For the visually impaired, the empowerment offered by suitably equipped smartphones provides more than convenience -- it represents independence!
Today's smartphones offer the computational power of yesterday's desktop computers, coupled with intuitive, easy-to use interfaces, all small enough to fit in our pockets.
For the visually impaired, however, it's been another story. The visual design of such devices has largely rendered them useless to those who can't see. Taking up the challenge of making mobile devices useful for the vision impaired, Project Ray has launched the "world's only multi-purpose assistive tools with integrated Internet services." Here's a short video:
Empowering the blind and visually impaired
The project offers customers the choice between an Android app and a specially designed phone.
The Ray app, which is available from GooglePlay, is a software-only implementation suitable for any Android device with OS version 4.2 and above.
The hardware equivalent is the Ray phone, which was introduced in 2012 as a partnership among the Project Ray startup, Qualcomm Technologies (which makes the Snapdragon processor that powers the phone), and the Central Library for the Blind, Visually Impaired, and Handicapped (which allows the phone to tap right into its holdings of periodicals and audio books). Here's a slightly longer video:
Working for -- and with -- the target group
I contacted the Israeli startup's founder and CEO, Boaz Zilberstein, to learn more about how the technology works for its target market. He explained things as follows:
We work closely with our users to ensure that we provide them with the right solution. Actually, all of my QA and Support people are blind (two completely blind and two with partial sight). The large majority of our users are legally blind, which means that they all need tools to help them in daily life, but they are not necessarily fully blind. One important thing to note is that our target group is older people, most of whom lost their sight at a later stage (around 40-50 years old), rather than young and relatively capable young users who prefer working with standard devices and off-the-shelf solutions.
According to the World Health Organization, 285 million people are visually impaired. Of these, "39 million are blind and 246 have low vision." Most of them are over 50 -- an age group that accounts for 82% of the blind and 65% of the visually impaired.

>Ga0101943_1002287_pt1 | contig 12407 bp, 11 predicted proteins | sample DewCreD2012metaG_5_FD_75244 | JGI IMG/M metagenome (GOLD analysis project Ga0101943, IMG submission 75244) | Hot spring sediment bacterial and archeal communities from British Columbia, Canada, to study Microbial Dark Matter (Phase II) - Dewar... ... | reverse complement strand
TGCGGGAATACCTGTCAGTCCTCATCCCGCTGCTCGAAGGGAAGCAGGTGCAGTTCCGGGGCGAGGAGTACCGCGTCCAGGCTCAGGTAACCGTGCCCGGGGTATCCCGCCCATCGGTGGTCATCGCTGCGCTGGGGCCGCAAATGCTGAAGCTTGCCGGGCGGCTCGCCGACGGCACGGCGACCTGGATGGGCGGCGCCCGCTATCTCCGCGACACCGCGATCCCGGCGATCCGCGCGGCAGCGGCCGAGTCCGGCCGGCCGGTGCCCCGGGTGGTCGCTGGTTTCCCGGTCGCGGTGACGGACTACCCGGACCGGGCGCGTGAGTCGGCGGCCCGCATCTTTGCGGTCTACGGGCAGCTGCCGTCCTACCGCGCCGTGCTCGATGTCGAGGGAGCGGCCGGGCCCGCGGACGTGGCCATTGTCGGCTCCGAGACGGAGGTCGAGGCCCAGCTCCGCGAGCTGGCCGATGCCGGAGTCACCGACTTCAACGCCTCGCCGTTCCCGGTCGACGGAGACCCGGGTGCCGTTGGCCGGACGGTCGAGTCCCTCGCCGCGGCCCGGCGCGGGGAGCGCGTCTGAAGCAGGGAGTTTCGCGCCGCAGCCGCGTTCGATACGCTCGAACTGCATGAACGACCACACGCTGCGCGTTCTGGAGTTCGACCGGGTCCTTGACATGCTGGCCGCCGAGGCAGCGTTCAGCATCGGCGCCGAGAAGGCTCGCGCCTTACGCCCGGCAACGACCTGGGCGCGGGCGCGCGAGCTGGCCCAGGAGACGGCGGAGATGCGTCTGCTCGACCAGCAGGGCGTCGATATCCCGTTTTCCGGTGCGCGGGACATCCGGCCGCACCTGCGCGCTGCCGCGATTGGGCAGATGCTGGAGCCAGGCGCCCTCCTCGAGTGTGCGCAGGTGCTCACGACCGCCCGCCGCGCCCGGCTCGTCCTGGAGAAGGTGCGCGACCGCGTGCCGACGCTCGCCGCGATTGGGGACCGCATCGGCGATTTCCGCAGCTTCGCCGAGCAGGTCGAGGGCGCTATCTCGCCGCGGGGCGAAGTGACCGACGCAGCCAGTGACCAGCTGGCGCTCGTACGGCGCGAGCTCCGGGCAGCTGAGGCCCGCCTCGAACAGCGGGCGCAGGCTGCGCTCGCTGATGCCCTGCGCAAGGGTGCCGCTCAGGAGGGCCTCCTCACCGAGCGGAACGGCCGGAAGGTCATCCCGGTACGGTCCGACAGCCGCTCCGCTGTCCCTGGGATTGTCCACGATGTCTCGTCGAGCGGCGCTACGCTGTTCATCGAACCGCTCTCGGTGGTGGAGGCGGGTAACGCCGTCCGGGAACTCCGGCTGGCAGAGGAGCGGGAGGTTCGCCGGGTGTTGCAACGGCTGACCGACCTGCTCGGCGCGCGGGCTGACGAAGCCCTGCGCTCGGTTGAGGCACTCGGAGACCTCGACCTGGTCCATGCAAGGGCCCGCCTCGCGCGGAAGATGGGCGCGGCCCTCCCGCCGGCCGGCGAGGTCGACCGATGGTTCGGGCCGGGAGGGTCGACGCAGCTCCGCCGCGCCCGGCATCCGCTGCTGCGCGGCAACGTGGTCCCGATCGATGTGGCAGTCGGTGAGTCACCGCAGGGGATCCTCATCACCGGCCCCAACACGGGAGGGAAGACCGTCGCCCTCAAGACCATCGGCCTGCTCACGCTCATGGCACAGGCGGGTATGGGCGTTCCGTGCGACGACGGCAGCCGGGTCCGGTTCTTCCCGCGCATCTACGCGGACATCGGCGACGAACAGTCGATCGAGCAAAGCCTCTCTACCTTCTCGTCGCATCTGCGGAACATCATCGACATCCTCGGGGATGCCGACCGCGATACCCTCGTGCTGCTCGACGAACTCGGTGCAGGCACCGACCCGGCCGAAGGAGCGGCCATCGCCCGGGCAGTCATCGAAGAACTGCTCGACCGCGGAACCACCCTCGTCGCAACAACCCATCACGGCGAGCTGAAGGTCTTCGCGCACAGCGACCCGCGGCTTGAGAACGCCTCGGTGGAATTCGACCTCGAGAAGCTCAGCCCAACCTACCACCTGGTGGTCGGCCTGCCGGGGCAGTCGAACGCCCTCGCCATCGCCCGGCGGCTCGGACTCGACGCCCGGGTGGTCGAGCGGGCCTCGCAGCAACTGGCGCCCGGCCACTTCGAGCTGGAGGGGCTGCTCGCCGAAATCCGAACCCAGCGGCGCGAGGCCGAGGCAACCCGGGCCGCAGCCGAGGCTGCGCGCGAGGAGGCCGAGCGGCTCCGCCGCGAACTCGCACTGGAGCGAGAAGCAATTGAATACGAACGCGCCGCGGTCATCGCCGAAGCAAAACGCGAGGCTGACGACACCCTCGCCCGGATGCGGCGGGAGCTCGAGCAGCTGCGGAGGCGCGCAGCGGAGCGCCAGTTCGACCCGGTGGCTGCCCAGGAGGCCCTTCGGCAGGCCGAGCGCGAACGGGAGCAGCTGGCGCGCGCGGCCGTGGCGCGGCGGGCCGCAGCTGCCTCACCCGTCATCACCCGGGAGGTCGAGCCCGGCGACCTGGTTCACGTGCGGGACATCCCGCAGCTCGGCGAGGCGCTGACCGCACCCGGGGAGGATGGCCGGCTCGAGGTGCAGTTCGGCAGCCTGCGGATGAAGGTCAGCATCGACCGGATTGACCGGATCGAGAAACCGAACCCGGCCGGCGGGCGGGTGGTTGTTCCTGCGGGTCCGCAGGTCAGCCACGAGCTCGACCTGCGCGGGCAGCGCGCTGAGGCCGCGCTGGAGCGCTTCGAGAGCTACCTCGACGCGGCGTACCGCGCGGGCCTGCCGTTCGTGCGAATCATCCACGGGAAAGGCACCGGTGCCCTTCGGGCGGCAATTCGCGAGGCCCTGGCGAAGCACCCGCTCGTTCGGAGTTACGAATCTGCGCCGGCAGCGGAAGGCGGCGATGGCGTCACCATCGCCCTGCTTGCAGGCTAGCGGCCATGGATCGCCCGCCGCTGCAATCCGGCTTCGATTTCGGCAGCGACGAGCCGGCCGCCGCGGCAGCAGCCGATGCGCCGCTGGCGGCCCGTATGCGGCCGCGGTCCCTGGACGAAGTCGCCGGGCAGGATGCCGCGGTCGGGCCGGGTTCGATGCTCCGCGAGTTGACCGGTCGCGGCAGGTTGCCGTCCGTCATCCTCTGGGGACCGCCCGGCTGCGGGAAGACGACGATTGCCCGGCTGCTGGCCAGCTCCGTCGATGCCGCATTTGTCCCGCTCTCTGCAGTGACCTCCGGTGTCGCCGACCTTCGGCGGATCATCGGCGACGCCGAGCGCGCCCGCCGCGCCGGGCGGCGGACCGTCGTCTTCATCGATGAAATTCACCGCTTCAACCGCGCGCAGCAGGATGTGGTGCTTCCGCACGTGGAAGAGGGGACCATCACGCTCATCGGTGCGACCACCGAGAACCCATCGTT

The limits of Braille
As Braille is not a feature in the phone's interface, I asked Zilberstein about its absence. He explained that Braille is only helpful for a small minority of the blind population because only 10 to 20% can read it. It's just 10% in the US, and this includes young students who are still acquiring their literacy skills. People who lose their ability to see due to age or health issues find it even more difficult to learn a new language for reading.
The RAY N5 phone provides a dual-mode access to Ray or standard Android on a Google's Nexus 5 Platform. It has a 4.95-inch, multitouch display that combines vocal and haptic response to create an interface that doesn't depend on vision. It also offers voice dial and speech recognition functions. Like other smartphones, it has a built-in camera.
A camera in a phone for the visually impaired? I asked Zilberstein about the use of the camera by people who don't see. He said that even the visually impaired enjoy taking pictures and sharing a visual record of where they've been and who they were with.
Beyond that, though, the camera feature is very practical, giving the visually impaired person the ability to identify colors and distinguish the dollar value of paper bills. The Eye Assist feature allows a sighted person to remotely access what the phone's camera picks up and, with its GPS app, map out where the phone user is to provide directions and assistance, as described in this video:
So many people claim they can't live without their mobile devices because they can't imagine not having everything they want at their fingertips whenever and wherever they want. For the visually impaired this kind of empowerment provides more than convenience -- it represents independence!